Broadcasters delay spectrum auction for at least year, but hey, they're entitled

28 October 2014 by Steve Blum
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Ten years isn’t so long. Unless you’re a dog. Or the Internet.

The possibility of converting prime spectrum from TV broadcasting to mobile broadband use has been pushed off another year. The FCC is delaying the planned auction of 600 MHz broadcast frequencies until 2016, instead of next summer.

It’ll take that long to sort out a lawsuit filed by the National Association of Broadcasters – the primary lobbying organisation for TV and radio station owners – according to the FCC

Earlier this week, the court issued a briefing schedule in which the final briefs are not due until late January 2015. Oral arguments will follow at a later date yet to be determined, with a decision not likely until mid-2015. We are confident we will prevail in court, but given the reality of that schedule, the complexity of designing and implementing the auction, and the need for all auction participants to have certainty well in advance of the auction, we now anticipate accepting applications for the auction in the fall of 2015 and starting the auction in early 2016.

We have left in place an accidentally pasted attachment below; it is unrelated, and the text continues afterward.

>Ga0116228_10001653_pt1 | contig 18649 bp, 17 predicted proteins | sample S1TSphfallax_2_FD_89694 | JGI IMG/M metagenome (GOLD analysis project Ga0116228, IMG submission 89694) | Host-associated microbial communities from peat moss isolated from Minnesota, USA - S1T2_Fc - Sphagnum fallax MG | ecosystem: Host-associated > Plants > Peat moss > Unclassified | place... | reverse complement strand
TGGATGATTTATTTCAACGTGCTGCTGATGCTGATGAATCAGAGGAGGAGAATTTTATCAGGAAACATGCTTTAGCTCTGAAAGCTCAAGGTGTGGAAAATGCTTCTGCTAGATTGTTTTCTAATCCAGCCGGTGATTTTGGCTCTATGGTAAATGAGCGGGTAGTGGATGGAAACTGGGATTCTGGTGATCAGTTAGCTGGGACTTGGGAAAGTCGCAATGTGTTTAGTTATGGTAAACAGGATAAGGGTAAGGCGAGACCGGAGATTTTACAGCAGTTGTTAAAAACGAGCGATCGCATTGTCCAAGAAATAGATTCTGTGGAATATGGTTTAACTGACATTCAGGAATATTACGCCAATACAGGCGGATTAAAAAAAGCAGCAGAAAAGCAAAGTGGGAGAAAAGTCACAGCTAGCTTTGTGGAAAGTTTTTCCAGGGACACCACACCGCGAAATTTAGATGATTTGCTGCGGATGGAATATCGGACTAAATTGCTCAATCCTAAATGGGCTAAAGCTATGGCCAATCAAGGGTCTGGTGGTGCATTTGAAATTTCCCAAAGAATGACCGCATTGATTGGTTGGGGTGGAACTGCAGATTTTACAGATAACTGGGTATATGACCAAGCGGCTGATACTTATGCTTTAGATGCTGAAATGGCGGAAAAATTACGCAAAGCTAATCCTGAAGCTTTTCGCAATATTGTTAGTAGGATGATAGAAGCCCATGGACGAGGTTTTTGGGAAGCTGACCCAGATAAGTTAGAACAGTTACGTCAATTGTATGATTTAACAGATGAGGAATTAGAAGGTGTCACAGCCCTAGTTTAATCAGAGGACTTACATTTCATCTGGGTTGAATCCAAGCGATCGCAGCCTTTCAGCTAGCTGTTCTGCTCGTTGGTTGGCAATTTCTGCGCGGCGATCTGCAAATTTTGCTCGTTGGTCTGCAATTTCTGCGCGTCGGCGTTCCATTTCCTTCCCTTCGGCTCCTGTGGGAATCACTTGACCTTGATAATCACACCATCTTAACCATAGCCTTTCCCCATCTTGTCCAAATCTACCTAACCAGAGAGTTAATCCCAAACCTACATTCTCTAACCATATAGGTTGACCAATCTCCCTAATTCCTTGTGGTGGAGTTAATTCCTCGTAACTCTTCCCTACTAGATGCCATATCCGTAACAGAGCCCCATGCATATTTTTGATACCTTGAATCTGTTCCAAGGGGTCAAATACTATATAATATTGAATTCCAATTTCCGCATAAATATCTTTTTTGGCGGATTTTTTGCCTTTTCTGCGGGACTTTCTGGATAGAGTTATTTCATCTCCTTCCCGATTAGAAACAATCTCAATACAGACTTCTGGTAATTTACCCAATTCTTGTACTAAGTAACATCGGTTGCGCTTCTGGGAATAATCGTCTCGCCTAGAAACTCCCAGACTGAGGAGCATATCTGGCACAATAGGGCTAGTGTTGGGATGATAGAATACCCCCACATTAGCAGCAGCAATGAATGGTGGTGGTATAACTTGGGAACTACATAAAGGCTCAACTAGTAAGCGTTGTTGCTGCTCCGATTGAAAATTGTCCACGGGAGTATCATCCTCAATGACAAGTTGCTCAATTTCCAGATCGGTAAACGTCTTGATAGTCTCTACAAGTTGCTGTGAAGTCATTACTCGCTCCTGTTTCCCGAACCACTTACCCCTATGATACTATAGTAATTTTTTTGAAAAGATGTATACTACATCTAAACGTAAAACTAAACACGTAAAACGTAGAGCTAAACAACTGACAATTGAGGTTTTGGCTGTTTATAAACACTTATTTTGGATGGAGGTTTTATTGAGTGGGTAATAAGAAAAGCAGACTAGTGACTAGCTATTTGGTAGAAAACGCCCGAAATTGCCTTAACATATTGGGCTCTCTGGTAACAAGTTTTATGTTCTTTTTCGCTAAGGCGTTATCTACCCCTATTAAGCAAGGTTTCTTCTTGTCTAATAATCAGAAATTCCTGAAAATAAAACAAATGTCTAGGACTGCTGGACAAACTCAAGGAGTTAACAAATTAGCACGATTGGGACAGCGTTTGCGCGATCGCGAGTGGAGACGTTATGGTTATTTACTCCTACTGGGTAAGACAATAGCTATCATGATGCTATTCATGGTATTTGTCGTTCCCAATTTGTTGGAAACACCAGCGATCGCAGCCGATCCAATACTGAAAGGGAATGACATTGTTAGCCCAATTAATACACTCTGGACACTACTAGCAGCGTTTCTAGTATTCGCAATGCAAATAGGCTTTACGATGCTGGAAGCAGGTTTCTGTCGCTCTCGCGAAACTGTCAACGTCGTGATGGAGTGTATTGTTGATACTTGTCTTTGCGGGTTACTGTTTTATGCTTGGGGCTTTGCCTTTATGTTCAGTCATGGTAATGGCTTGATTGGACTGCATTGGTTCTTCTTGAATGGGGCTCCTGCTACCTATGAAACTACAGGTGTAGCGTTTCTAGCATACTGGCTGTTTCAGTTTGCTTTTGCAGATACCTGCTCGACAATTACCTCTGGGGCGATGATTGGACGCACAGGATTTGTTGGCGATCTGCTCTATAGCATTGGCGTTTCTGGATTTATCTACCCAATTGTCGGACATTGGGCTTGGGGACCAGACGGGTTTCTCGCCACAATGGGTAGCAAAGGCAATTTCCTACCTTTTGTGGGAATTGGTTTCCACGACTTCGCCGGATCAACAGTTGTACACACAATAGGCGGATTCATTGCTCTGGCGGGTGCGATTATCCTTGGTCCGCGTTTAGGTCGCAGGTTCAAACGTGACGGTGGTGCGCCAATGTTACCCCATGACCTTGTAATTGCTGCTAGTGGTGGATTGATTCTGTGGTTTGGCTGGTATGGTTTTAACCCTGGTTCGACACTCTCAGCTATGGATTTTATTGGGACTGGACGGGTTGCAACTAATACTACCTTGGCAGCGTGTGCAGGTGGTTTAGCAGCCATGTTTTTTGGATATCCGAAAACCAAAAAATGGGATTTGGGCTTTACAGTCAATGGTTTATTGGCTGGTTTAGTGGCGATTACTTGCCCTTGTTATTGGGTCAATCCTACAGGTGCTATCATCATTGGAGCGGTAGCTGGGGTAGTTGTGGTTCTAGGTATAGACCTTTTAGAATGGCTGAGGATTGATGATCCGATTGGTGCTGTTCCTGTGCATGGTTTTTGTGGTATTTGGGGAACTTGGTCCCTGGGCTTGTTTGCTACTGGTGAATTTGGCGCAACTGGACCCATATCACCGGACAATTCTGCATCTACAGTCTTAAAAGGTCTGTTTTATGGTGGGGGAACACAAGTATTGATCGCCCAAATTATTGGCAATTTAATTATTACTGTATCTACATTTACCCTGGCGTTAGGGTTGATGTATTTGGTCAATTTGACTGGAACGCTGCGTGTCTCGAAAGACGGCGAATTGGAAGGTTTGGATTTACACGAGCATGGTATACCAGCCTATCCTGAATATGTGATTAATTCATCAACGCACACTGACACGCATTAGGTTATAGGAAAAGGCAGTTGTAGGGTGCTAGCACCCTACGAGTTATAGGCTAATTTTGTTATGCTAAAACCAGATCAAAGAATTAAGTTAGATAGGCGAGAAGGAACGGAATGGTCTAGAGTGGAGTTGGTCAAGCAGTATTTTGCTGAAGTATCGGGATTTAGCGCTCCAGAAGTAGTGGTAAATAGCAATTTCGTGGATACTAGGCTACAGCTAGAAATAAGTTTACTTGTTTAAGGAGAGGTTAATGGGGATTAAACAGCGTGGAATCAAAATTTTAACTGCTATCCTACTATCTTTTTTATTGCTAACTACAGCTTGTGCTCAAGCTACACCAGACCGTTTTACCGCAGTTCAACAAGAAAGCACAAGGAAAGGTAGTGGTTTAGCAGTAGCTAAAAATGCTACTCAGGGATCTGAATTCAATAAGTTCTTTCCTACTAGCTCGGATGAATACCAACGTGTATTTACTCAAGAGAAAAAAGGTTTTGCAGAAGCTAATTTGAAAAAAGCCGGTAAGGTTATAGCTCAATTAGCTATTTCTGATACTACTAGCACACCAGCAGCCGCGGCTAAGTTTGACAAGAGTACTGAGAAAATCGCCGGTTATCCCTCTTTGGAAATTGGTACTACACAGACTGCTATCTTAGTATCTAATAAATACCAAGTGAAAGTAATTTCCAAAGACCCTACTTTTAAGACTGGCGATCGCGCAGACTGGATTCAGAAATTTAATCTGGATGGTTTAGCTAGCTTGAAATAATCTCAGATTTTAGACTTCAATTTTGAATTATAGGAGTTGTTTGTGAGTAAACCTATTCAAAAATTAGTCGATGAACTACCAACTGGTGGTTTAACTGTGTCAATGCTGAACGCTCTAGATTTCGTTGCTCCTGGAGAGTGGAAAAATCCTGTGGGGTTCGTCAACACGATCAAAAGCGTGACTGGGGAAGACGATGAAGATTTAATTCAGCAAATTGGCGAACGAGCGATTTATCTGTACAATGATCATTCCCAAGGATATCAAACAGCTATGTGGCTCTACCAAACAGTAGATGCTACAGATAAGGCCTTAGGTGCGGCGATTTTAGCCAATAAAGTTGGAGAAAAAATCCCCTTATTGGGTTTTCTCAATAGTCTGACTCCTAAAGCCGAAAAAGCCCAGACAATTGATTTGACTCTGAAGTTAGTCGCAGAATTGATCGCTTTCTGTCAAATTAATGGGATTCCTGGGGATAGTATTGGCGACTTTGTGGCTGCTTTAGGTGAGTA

In an odd sort of statement, the NAB claimed the delay isn’t its fault. The process should take a long time. Or something like that…

As NAB has said repeatedly, it is more important to get the auction done right than right now. Given its complexity, there is good reason Congress gave the FCC 10 years to complete the proceeding. We reject suggestions that our narrowly focused lawsuit is cause for delay.

Neither broadcasters nor mobile telecoms companies have shown universal enthusiasm for the auctions, which, it is assumed, would raise billions of dollars, some of which would compensate broadcasters for the transferred spectrum and the rest would pay for upgrading U.S. public safety networks.

But the mobile bandwidth crunch is not slowing down, and that’s a problem that will impact everyone’s prosperity and quality of life. Ten years is way too long to wait.